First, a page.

15 Interesting Words That Could Change the Way You Think

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interesting words

Language lets us communicate with each other and share our ideas. Some linguists even suggest that language shapes our knowledge and thought. So, expanding or vocabulary by learning new, interesting words can help us communicate better and have more ideas.

The average English speaking knows around 12,000 -25,000 words, yet the Oxford English Dictionary contains full entries for 171,476 words in current use. So, most of us are missing out on knowing, using and enjoying thousands of interesting words.

Some linguists suggest that if we don’t have a word for a certain, it is almost impossible to understand that concept. Linguist Benjamin Lee Whorf was an early proponent of this idea, suggesting different linguistic systems affected the thoughts and behaviour of language users. He studied the language of the Brazilian Piraha people and found that they have no word for quantity. In their language, there is just a word for one, and a word for more than one. This meant that they did not understand the concept of quantity in the same way that we do.

So, if specific words can help us to understand concepts and broaden our knowledge and understanding of the world, it is worth spending some time learning some new, and interesting words.

Here are 15 interesting words to get you started on the journey to crafting a more varied and effective vocabulary.

1. Logophile

I am assuming that as you are reading this article, you may be something of a logophile or ‘lover of words’. Logophile comes from the Greek ‘logos’ meaning speech and ‘phile’ meaning lover or friend.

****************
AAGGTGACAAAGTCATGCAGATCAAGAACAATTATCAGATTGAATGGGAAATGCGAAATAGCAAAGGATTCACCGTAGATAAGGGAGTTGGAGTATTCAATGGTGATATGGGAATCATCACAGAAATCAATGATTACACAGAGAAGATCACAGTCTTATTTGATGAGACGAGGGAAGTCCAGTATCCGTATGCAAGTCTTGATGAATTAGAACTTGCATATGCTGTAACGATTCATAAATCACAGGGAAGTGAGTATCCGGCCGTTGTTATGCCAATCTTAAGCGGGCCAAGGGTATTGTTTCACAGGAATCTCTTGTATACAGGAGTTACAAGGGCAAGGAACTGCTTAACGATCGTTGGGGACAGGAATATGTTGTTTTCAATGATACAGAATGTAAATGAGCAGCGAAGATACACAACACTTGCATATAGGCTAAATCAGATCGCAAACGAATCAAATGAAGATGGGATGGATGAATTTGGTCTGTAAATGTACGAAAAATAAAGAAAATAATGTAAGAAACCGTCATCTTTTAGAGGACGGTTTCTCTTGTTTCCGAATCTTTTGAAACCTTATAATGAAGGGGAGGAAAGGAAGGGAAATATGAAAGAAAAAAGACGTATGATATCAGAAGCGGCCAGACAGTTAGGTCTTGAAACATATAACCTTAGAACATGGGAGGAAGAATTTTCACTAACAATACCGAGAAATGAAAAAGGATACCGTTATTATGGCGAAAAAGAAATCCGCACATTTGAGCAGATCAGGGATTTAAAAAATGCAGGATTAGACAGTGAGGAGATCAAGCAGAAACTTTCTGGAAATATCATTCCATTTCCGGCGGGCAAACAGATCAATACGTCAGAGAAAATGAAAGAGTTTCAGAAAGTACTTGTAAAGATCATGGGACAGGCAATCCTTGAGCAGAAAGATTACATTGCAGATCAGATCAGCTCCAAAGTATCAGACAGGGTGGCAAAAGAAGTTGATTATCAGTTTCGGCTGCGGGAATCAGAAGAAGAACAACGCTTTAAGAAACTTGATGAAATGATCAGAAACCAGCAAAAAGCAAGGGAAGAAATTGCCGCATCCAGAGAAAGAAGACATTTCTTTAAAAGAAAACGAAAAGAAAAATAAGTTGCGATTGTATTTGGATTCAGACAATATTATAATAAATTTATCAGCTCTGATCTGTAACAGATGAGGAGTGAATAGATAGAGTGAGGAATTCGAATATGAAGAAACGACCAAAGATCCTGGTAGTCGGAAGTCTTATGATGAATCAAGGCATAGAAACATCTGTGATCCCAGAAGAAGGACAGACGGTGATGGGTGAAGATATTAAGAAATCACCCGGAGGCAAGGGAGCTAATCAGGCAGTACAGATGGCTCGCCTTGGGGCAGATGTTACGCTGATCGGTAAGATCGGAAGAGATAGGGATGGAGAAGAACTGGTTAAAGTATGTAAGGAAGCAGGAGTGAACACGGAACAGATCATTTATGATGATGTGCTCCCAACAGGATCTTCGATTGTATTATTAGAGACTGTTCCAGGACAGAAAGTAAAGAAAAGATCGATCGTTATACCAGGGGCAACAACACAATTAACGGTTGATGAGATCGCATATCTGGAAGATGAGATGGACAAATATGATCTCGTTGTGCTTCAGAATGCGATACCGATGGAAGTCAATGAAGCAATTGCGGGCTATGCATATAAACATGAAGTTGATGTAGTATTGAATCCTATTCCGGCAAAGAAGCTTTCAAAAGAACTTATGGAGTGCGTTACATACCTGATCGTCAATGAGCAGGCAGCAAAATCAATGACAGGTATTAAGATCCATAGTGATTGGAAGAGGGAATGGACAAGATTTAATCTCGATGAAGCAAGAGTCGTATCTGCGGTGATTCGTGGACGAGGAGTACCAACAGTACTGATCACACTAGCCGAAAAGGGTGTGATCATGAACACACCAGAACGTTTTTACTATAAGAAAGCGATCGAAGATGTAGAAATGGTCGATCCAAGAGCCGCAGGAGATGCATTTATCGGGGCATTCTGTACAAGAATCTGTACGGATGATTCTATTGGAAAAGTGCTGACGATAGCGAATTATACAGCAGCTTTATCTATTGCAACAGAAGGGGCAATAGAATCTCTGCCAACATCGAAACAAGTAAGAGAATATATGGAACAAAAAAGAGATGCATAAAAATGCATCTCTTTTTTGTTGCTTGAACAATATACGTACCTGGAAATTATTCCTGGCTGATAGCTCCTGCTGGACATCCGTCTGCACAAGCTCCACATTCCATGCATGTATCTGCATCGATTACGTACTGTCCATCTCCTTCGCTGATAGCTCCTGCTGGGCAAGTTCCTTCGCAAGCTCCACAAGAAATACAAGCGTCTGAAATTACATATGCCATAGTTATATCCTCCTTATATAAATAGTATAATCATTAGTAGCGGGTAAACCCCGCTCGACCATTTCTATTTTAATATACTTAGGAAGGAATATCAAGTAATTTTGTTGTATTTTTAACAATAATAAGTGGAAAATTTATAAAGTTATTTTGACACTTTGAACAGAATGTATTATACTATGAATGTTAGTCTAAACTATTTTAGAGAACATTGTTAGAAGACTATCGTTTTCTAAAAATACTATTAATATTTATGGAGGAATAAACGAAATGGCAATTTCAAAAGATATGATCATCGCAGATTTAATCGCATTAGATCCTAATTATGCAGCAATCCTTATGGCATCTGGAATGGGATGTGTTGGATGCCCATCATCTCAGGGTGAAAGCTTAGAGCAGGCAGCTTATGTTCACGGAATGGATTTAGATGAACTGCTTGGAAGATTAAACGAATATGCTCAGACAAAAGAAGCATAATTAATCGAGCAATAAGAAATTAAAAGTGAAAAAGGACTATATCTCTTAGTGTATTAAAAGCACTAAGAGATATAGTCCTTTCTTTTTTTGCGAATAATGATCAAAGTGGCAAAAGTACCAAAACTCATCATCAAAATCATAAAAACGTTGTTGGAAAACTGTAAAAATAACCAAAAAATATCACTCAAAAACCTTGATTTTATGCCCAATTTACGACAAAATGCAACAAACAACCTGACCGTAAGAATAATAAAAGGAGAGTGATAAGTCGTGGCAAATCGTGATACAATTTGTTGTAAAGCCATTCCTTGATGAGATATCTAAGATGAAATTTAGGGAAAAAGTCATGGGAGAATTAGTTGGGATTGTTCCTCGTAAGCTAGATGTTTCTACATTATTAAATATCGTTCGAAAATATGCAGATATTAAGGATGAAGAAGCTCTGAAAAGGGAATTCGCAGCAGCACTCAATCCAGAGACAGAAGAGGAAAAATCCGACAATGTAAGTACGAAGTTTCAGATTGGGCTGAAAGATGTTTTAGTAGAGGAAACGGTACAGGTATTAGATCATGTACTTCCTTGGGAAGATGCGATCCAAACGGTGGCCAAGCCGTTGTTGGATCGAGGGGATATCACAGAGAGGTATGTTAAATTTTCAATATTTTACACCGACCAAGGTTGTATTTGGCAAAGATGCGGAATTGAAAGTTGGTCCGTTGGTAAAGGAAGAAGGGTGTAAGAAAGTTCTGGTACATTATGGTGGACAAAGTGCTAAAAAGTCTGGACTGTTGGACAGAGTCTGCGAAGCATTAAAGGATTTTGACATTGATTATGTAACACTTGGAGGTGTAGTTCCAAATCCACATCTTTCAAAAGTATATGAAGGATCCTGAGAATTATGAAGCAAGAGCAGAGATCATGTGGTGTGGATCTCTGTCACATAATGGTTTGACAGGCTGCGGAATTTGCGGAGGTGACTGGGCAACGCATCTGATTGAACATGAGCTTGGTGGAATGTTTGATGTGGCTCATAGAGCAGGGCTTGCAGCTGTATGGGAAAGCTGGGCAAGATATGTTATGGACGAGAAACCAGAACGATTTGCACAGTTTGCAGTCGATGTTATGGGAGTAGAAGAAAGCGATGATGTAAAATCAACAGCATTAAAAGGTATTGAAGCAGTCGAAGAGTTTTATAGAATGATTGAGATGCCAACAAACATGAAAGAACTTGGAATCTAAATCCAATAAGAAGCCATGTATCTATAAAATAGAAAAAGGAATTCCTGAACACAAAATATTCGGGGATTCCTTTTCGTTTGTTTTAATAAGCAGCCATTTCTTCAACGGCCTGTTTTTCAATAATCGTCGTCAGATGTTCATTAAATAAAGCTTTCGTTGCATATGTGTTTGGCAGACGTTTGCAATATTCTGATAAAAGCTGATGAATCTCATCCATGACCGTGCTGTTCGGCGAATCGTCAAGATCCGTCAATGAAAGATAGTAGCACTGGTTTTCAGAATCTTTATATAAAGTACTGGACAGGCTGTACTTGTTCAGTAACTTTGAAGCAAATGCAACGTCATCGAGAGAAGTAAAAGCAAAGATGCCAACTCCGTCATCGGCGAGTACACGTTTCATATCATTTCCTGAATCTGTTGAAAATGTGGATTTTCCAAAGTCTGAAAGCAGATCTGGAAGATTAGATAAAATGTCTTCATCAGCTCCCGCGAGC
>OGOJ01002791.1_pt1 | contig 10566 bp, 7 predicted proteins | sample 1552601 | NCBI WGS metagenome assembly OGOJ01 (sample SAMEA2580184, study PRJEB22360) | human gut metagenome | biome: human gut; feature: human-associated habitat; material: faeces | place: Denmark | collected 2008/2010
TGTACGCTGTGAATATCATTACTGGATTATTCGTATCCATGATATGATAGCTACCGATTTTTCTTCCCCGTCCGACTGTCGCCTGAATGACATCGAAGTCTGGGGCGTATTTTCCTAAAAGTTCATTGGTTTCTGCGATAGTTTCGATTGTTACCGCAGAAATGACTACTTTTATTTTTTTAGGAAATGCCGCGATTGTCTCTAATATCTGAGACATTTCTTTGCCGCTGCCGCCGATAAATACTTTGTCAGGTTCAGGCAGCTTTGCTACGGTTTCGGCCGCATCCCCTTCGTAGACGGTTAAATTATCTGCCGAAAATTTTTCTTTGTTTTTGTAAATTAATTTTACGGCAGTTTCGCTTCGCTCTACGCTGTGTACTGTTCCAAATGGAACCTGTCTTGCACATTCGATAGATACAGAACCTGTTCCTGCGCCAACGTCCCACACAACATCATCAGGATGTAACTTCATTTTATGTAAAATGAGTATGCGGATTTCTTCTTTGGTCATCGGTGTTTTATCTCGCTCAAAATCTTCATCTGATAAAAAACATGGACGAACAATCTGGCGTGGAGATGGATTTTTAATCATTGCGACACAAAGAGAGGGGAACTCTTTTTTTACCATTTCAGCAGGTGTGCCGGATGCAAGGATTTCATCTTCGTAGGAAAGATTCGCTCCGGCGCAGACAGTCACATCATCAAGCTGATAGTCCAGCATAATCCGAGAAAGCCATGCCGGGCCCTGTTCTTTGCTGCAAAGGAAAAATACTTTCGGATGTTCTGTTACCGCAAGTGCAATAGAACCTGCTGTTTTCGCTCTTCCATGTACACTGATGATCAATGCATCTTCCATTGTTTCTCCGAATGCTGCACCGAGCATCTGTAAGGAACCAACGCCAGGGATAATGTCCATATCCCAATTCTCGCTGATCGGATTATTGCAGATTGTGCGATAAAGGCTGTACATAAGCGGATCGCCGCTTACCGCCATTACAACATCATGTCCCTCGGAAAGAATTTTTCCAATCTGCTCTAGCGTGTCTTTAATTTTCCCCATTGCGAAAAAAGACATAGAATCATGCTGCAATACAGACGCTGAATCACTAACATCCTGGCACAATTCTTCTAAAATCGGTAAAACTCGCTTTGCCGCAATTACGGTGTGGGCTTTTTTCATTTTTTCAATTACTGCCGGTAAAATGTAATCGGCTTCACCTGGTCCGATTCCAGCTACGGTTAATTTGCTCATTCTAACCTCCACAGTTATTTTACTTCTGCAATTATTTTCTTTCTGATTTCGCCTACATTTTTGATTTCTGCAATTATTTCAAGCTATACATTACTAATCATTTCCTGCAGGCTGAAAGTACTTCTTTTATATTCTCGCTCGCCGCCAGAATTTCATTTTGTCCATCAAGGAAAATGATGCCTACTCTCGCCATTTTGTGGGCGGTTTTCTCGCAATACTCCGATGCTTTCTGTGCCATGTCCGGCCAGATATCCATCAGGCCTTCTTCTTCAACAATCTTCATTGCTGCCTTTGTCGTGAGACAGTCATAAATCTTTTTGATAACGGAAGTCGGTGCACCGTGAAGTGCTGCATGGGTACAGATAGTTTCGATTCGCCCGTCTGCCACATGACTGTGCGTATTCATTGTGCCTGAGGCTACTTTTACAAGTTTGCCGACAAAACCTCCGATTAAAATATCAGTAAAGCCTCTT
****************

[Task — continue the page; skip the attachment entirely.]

2. Quixotic

This interesting word is derived from the lead character in Don Quixote written by Miguel de Cervantes. In the novel, Quixote decides to become a knight in order to defend the helpless and destroy the wicked. Because of this character, we call someone Quixotic if they are unrealistically optimistic or have a comically chivalrous approach to life.

Interestingly, the word scrooge was coined in the same way, a scrooge being a mean person and coming from the character Scrooge in Dickens’ A Christmas Carol.

3. Liminal

Liminal means on the edge of things or between things. It describes marshy landscapes that are neither really land or sea. However, it can also be used to describe states of consciousness. Dreams often occur in the liminal state between sleeping and waking.

4. Esoteric

The word esoteric is used to describe special knowledge that is available only to a select group of people. Belief systems that rely on secret information and practices are often described as esoteric.

Examples of esoteric doctrines include Masonic Lodges, the Theosophical Society and the Eleusinian mysteries.

5. Numinous

Numinous is a delightful word that means spiritual or supernatural. The word can be applied to anything that is mysterious or surpasses our human understanding.

6. Epistemology

Epistemology is the study of knowledge. This branch of philosophy is specifically concerned with the origin, nature, methods, and limits of human knowledge. So, I guess it really describes the process of thinking about thinking.

7. Schadenfreude

Though schadenfreude is a lovely sounding word, feeling it is not something to be proud of. Schadenfreude means experiencing pleasure or satisfaction from the trouble, failure or humiliation of others.